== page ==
First of all, if there is no problem then there is no need for action. If your soil is well drained, you have had no history of Phytophthora problems, and there is no word from the nursery that the plants are contaminated, then don’t waste your money and don’t stress your plants and the environment with unnecessary chemical applications. But if you do have good reasons to suspect there will be a problem, then protect your crop.
From an effectiveness perspective, either Orondis Gold or a mefenoxam/metalaxyl-only product such as Ridomil Gold SL is expected to have very good efficacy against Phytophthora crown and root rots, as long as there is no resistance to mefenoxam in the pathogen population. In general, fungicide mixtures are better able to prevent the emergence of resistance than products with a single mode of action, if no resistance to either active ingredient exists in the field. That is because pathogens develop resistance to active ingredients consecutively over time, often altering one target gene first and then taking a bit of a break (to generate more genetic diversity) before altering a second target gene to become resistant to two active ingredients. Pathogens will have a much harder time developing two different resistance mechanisms at the same time. With that in mind, Orondis Gold is to be favored over Ridomil Gold SL for resistance management reasons unless you mix Ridomil Gold SL with something else, such as a phosphonate product (e.g., ProPhyt). Alternatively, Ridomil Gold SL could be used in rotation with ProPhyt or similar products.
The wide range of allowed application rates for Orondis Gold made us scratch our heads. The company would not recommend a rate that is not effective. From a resistance management standpoint, the lowest effective rate is typically preferable over higher rates. (A ratetoo low to be effective can promote the development of resistance.) There are also good reasons for using the higher rates in some cases. The label states that the higher rate should be used if there is a history of Phytophthora in the field. A representative of Syngenta representative clarified, though, that 28 fluid ounces per acre is the standard recommended rate for Orondis Gold in strawberries.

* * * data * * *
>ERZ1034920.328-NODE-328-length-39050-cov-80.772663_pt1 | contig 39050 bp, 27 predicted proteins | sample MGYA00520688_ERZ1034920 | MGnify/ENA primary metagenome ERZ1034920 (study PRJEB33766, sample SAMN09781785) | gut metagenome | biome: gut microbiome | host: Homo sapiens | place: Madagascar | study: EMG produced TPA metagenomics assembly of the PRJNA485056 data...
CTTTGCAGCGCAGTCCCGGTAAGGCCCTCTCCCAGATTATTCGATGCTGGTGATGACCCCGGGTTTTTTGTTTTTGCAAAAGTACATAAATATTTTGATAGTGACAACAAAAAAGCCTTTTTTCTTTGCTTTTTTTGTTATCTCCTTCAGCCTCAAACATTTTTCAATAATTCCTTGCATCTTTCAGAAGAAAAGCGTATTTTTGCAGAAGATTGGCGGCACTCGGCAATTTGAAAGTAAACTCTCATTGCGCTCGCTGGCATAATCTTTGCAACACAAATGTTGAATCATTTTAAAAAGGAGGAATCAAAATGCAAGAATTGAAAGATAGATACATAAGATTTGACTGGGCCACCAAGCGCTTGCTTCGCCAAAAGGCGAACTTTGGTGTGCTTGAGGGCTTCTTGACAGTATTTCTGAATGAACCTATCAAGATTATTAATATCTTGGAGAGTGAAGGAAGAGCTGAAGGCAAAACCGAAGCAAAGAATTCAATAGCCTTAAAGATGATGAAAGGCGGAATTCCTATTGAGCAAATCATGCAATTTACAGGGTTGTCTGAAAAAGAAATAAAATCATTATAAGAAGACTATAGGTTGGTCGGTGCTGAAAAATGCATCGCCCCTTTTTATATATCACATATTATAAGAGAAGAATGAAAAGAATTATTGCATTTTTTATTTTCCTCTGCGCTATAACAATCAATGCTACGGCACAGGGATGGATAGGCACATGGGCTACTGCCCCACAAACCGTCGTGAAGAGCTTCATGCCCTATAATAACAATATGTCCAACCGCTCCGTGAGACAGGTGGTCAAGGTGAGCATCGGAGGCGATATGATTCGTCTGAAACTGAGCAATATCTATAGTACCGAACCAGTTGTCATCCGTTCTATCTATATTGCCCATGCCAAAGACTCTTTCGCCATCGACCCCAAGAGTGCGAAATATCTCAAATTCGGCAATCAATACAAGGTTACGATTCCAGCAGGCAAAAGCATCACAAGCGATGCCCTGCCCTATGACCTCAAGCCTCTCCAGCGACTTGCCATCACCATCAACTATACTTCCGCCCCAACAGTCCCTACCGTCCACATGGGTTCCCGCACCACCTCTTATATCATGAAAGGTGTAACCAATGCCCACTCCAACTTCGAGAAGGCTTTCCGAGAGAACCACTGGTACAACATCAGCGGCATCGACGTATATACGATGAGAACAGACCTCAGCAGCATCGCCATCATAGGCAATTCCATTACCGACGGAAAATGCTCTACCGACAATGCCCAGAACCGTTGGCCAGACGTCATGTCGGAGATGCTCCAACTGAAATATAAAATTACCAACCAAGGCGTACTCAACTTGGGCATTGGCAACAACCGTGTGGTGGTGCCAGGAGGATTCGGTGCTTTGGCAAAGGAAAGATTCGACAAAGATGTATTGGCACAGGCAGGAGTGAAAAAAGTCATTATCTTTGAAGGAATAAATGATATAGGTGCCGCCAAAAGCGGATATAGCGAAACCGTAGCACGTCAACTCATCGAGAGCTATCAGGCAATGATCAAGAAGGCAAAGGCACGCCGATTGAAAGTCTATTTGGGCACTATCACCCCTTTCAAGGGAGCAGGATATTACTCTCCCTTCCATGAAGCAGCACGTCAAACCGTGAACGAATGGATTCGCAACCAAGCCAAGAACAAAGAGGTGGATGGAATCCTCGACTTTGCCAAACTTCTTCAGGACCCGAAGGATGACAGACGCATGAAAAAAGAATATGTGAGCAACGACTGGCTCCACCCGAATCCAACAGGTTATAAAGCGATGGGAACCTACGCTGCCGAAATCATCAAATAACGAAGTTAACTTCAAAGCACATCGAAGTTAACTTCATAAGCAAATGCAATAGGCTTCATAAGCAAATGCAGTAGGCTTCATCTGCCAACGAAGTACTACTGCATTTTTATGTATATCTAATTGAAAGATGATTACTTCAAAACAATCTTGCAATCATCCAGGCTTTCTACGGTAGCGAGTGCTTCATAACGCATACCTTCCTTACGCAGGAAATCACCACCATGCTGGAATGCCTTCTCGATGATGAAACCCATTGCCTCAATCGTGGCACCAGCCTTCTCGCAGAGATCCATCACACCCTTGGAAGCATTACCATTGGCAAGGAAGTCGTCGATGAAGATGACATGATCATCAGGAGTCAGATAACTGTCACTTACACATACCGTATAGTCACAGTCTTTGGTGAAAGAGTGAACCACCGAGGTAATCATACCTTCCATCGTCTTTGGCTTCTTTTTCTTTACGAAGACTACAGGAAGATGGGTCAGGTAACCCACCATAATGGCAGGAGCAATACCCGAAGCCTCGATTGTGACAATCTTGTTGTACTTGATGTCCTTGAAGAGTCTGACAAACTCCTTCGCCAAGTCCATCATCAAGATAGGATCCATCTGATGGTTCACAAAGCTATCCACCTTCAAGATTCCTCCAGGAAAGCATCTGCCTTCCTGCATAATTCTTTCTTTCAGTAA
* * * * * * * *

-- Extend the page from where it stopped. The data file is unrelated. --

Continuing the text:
If used at the highest labeled rate, Orondis Gold can be used twice per year. Using the 28 fluid ounces per acre rate (or another rate between 20 and 41 fluid ounces per acre) will allow for a third application. However, Orondis Gold has a 28-day pre-harvest interval, limiting its utility later in the season. If more than two applications of Orondis Gold are made, a product with a different mode of action (e.g., a phosphorous acid salt) must be used before a third application.
It is possible to legally make one Ridomil Gold SL application even after Orondis Gold use is exhausted. That is because the maximum yearly amount of Orondis Gold contains 0.85 pound mefenoxam, and 1.5 pounds of mefenoxam are allowed per acre annually. Keep in mind that repeated use of mefenoxam poses great selection pressure on the pathogen population and increases the risk of resistance development. Thus, a product with a different mode of action (phosphorus acid salts) should still be used before a third application of a mefenoxam-containing product.
To our knowledge, no field resistance to oxathiapiprolin in the Phytophthora crown rot or red stele root rot pathogens (P. cactorum and P. fragariae, respectively) has been reported at this time. However, we need to use this product with caution because the risk of resistance development to oxathiapiprolin is considered medium to high, according to FRAC.
Information in this article is based on label language at the time of writing. Read the label of the product you have carefully for updates and additional information. Reference to commercial or trade names is made for the reader’s convenience and with the understanding that no discrimination nor endorsement of a particular product is intended.